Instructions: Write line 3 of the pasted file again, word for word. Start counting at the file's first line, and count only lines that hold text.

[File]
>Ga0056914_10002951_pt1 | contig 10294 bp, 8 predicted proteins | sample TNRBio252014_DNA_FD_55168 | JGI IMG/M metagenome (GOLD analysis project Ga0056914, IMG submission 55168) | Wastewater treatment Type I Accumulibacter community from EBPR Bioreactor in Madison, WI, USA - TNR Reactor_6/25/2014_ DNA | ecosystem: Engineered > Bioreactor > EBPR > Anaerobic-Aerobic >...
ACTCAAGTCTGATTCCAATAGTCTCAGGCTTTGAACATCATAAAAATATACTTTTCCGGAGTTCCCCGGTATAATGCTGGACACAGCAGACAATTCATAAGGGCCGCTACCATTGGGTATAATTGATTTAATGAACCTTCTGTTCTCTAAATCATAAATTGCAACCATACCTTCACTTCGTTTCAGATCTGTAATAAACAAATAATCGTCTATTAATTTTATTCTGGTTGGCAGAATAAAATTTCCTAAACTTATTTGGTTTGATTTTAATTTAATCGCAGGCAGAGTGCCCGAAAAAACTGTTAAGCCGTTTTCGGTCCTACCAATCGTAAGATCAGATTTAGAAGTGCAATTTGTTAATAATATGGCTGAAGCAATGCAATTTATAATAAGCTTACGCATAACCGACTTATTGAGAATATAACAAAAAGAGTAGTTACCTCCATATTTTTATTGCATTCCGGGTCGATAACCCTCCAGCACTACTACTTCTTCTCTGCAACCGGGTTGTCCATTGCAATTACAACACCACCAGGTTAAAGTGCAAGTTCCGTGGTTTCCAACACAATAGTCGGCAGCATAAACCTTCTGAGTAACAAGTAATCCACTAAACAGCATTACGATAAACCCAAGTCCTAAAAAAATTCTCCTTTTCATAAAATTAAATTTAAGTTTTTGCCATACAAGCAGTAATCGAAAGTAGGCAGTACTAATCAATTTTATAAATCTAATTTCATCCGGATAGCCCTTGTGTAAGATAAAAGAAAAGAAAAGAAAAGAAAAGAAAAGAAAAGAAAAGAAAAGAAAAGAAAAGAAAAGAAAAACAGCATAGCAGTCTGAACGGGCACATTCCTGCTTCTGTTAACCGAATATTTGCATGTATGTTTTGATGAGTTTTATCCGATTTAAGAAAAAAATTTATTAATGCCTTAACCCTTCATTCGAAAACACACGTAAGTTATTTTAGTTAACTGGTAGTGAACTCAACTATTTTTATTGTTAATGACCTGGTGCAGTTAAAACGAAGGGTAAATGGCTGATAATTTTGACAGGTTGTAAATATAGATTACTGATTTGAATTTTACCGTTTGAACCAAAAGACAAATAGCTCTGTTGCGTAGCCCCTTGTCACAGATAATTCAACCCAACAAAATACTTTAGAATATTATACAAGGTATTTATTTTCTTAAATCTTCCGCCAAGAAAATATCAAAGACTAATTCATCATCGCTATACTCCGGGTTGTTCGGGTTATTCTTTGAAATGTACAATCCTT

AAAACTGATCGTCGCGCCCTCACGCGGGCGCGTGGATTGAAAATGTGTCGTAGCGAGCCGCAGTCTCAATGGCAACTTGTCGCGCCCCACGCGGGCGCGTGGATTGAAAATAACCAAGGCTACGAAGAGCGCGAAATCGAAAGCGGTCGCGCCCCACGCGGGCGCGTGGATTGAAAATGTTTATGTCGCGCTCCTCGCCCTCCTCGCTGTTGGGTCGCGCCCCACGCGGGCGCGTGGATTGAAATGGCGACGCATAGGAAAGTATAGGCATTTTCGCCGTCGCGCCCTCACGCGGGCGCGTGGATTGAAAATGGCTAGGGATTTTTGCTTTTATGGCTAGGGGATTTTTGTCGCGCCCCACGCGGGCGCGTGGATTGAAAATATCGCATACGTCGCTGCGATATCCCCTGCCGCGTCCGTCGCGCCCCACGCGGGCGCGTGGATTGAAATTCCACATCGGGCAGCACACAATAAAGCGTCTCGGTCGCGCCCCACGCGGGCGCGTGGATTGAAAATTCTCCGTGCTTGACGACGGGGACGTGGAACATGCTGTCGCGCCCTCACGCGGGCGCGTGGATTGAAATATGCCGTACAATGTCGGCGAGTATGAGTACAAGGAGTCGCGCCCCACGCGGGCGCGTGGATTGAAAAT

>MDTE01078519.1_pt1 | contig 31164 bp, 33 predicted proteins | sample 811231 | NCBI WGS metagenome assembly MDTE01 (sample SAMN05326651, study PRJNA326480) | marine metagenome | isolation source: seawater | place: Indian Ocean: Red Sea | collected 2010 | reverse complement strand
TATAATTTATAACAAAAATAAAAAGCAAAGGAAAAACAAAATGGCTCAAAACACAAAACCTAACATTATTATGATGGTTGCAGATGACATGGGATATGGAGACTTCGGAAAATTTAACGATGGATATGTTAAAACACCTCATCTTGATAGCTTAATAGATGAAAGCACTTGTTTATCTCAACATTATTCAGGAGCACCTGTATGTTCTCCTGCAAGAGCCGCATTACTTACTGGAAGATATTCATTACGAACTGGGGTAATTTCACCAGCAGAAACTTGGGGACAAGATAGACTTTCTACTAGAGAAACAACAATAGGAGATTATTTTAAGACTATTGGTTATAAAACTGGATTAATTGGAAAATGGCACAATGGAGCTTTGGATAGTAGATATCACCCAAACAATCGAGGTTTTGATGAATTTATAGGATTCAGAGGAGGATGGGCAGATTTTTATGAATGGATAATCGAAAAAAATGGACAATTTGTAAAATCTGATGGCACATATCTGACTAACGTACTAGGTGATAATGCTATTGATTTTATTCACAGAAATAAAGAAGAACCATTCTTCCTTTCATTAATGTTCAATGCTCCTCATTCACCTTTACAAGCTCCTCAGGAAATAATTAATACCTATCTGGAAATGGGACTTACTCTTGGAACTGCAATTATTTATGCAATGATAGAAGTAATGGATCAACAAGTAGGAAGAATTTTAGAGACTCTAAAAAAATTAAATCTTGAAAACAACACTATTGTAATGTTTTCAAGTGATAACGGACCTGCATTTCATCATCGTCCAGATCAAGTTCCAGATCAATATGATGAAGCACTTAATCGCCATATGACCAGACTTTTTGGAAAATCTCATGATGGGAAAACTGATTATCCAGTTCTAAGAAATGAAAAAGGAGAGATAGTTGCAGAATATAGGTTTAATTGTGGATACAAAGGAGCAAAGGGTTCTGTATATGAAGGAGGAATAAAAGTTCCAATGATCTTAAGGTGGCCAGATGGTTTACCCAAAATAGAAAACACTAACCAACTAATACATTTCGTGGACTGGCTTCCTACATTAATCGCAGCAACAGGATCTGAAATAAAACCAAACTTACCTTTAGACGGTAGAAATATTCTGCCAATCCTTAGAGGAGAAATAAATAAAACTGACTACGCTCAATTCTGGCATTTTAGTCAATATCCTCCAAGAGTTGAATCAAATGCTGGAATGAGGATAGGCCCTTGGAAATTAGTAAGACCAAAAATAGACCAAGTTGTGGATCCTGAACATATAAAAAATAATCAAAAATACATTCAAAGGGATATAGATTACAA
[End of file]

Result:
AAAACTGATCGTCGCGCCCTCACGCGGGCGCGTGGATTGAAAATGTGTCGTAGCGAGCCGCAGTCTCAATGGCAACTTGTCGCGCCCCACGCGGGCGCGTGGATTGAAAATAACCAAGGCTACGAAGAGCGCGAAATCGAAAGCGGTCGCGCCCCACGCGGGCGCGTGGATTGAAAATGTTTATGTCGCGCTCCTCGCCCTCCTCGCTGTTGGGTCGCGCCCCACGCGGGCGCGTGGATTGAAATGGCGACGCATAGGAAAGTATAGGCATTTTCGCCGTCGCGCCCTCACGCGGGCGCGTGGATTGAAAATGGCTAGGGATTTTTGCTTTTATGGCTAGGGGATTTTTGTCGCGCCCCACGCGGGCGCGTGGATTGAAAATATCGCATACGTCGCTGCGATATCCCCTGCCGCGTCCGTCGCGCCCCACGCGGGCGCGTGGATTGAAATTCCACATCGGGCAGCACACAATAAAGCGTCTCGGTCGCGCCCCACGCGGGCGCGTGGATTGAAAATTCTCCGTGCTTGACGACGGGGACGTGGAACATGCTGTCGCGCCCTCACGCGGGCGCGTGGATTGAAATATGCCGTACAATGTCGGCGAGTATGAGTACAAGGAGTCGCGCCCCACGCGGGCGCGTGGATTGAAAAT